The Motley Fool

You Don’t Need a Lot to Start Investing

Fellow Motley Fool writer Peter Stephens discusses the potential challenges of investing before you’re 40. However, contrary to popular belief, you don’t need a lot to start investing. Spending less than you make and investing your savings is a good start.

You can start investing as little as $500 in a mutual fund. Subsequent purchases can be as small as $25. Don’t underestimate the growth potential of small amounts invested periodically over time.

If you get a 7% rate of return compounded annually on a $500 initial investment with $25 invested monthly thereafter, you’ll end up with ~$2,500 in five years, of which $2,000 is your hard-earned savings.

Mutual funds or index funds?

You’ve probably heard of the high fees of mutual funds, which is one factor that many mutual funds underperform the market. Specifically, mutual funds come with a management expense ratio (MER), which includes management fees and operating costs.

The MER is a percentage of the total amount invested in the fund. Typically, the MERs of mutual funds are 1-2.5%. In other words, to beat the market, a mutual fund needs to deliver higher returns than the aggregate of market returns and the MER.

When choosing mutual funds, investors should focus on the area they want exposure to as well as ensure the fund has quality management. For example, investors might look for funds that outperformed during bear markets. Investors should check that the management hasn’t changed since then.

Index funds track against indices and have lower MERs than mutual funds. Typically, the MERs of index funds are 0.5% or less. When choosing index funds, investors just need to focus on the area they want exposure to.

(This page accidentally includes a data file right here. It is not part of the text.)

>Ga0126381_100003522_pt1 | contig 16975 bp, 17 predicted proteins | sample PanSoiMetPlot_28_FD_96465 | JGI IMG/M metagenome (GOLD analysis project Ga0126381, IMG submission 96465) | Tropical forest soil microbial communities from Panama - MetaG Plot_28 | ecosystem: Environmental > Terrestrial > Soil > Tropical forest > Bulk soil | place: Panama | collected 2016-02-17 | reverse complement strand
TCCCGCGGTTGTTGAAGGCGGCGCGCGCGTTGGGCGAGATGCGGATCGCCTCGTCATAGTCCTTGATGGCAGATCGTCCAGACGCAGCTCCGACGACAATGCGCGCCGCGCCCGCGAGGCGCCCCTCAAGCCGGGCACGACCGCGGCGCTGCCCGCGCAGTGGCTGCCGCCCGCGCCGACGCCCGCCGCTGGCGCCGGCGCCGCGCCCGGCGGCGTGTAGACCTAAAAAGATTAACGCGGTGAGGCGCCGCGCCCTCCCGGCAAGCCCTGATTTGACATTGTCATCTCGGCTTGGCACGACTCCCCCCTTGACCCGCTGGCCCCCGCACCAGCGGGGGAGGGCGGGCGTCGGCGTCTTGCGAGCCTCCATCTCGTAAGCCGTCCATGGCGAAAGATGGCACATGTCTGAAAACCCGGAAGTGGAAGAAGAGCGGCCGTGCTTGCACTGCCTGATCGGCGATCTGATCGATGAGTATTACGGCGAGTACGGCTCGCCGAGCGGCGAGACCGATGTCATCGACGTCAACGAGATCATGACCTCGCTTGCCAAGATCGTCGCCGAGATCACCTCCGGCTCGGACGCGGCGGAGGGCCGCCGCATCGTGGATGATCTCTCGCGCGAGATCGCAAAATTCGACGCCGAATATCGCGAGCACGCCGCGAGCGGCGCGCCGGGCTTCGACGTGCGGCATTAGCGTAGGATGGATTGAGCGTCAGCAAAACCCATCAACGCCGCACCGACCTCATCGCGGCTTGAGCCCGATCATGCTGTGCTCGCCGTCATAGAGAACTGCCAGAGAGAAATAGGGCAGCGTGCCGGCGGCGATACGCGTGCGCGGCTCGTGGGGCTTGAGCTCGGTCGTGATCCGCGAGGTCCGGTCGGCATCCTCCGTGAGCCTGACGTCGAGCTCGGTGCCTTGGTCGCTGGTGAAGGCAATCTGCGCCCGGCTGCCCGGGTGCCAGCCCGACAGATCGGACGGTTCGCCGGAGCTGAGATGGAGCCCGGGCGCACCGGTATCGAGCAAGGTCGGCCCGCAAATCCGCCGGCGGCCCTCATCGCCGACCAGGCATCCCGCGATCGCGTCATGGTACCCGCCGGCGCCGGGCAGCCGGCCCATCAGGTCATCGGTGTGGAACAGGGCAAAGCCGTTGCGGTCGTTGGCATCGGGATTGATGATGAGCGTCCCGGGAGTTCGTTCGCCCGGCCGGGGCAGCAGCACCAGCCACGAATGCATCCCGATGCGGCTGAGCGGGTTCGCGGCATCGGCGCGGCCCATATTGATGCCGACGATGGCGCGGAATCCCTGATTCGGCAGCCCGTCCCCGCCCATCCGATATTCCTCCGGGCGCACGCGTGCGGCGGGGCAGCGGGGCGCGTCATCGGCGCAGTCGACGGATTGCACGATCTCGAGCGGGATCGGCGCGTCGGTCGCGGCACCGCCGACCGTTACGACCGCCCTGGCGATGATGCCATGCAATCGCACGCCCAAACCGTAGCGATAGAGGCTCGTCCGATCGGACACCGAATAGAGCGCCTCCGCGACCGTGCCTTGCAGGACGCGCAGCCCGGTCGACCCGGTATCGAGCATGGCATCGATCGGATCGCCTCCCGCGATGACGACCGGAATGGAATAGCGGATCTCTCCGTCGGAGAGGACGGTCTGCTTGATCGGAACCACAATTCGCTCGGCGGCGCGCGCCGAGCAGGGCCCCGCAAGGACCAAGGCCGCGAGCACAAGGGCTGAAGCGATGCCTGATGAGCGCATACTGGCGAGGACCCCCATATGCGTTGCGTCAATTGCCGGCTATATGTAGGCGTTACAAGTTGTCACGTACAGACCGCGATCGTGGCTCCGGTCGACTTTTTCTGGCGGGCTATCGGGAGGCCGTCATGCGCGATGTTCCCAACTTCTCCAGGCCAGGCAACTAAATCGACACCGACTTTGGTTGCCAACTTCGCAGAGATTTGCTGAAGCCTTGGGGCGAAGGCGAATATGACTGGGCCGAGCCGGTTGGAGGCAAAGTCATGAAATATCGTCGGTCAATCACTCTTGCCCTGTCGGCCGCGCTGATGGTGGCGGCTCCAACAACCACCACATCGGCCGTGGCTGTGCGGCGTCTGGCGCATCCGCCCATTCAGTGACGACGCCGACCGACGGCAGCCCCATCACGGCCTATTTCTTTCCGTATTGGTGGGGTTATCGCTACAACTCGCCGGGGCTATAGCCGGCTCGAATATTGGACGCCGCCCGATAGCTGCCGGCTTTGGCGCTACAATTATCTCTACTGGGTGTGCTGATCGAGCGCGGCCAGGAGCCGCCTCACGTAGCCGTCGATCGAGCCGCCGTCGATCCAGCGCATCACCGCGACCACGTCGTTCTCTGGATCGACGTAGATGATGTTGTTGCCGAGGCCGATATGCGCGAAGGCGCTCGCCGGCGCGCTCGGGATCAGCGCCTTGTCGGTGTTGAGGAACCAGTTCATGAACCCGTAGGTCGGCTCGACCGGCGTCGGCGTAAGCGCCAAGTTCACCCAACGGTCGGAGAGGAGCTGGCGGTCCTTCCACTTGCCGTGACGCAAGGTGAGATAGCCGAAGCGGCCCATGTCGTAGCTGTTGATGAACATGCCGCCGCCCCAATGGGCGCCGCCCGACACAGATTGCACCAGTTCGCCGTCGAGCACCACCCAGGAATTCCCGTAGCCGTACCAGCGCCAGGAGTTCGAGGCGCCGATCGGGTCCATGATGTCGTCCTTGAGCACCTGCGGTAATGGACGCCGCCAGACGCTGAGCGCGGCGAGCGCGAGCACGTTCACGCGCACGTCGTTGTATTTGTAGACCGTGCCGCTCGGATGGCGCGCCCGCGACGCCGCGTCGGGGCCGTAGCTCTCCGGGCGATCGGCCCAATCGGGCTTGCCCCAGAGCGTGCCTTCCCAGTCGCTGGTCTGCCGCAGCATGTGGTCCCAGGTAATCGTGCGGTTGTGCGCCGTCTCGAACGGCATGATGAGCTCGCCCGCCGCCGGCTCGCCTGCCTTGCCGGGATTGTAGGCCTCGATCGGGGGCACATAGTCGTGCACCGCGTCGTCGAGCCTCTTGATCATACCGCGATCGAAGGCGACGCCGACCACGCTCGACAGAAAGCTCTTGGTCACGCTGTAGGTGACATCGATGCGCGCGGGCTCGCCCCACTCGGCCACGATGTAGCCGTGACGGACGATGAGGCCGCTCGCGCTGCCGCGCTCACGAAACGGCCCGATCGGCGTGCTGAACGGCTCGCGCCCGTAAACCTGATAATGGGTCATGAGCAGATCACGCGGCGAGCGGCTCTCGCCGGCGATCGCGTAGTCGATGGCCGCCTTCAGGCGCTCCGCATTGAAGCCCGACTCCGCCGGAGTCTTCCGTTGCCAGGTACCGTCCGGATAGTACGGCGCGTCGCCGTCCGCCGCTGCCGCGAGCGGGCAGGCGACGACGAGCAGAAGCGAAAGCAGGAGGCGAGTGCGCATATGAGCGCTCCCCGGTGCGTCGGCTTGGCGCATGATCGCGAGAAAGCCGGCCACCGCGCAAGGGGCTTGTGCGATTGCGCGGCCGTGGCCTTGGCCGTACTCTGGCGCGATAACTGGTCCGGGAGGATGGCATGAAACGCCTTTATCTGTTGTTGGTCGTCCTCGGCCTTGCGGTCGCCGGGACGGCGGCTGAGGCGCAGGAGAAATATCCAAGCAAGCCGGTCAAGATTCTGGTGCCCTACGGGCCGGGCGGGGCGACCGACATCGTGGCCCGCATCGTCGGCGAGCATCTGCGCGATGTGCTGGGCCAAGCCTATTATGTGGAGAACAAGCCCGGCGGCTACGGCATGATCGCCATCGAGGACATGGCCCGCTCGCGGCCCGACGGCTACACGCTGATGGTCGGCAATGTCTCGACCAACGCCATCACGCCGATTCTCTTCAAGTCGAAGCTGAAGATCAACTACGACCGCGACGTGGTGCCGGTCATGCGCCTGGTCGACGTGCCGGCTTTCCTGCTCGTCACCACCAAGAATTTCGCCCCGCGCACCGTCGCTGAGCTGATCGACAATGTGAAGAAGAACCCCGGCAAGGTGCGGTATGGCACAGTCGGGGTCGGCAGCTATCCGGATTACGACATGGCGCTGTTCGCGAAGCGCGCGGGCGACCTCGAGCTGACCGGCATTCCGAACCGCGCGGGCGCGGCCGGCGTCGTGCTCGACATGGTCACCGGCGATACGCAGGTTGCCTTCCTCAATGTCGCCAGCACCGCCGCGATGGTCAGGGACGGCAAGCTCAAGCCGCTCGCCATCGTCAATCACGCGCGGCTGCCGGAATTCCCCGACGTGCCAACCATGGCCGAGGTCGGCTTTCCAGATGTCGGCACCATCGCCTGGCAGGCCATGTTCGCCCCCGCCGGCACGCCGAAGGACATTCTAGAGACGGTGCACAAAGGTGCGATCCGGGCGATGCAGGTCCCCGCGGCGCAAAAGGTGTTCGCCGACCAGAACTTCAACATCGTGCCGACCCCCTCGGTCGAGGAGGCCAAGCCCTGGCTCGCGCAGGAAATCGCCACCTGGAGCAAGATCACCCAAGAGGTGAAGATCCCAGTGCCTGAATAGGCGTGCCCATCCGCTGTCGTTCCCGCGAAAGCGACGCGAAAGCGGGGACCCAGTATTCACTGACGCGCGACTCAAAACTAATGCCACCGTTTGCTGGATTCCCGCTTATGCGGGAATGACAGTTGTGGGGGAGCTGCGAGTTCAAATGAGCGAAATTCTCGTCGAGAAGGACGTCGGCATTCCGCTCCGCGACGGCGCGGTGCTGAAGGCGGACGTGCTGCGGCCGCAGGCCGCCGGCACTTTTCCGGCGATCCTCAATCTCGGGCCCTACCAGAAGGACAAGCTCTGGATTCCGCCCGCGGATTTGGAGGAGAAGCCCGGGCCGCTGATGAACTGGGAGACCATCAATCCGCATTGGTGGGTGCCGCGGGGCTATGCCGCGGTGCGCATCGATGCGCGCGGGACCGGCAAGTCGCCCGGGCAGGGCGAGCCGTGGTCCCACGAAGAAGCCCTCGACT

Since index funds have lower fees, investors should consider them over mutual funds, unless there’s a mutual fund that has extraordinary management.

Share-purchase plans and dividend reinvestment

Some companies, such as Telus Corporation (TSX:T)(NYSE:TU), offer share-purchase and dividend-reinvestment plans that allow investors to invest in their companies without any fees. Both are great ways for long-term investors to invest. The positive is that dividends reinvested through the plan can buy partial shares, which allow investors to grow their positions faster.

Investor takeaway

It makes sense to invest in a mutual fund or index fund when you have small amounts to invest because they can help you to diversify immediately. If you had ~$10,000, to begin with, you might consider dividing the amount equally among five dividend-growth stocks and start building your portfolio that way.

Don’t Buy A SINGLE Stock Until You Read This

While conflict overseas is all media talking-heads seem to mention these days, the billionaire founder of Tesla is losing sleep over what he sees as a far bigger threat.

Elon Musk Warns: This has “vastly more risk than North Korea”

If you missed your opportunity to get in on Google, Microsoft, or Amazon in their early days, don't let it happen again. This emerging technology trend could offer a second chance for anyone who wishes they took part in these millionaire-maker stocks.

Click here to discover more!

Fool contributor Kay Ng has no position in any of the stocks mentioned.

I consent to receiving information from The Motley Fool via email, direct mail, and occasional special offer phone calls. I understand I can unsubscribe from these updates at any time. Please read the Privacy Statement and Terms of Service for more information.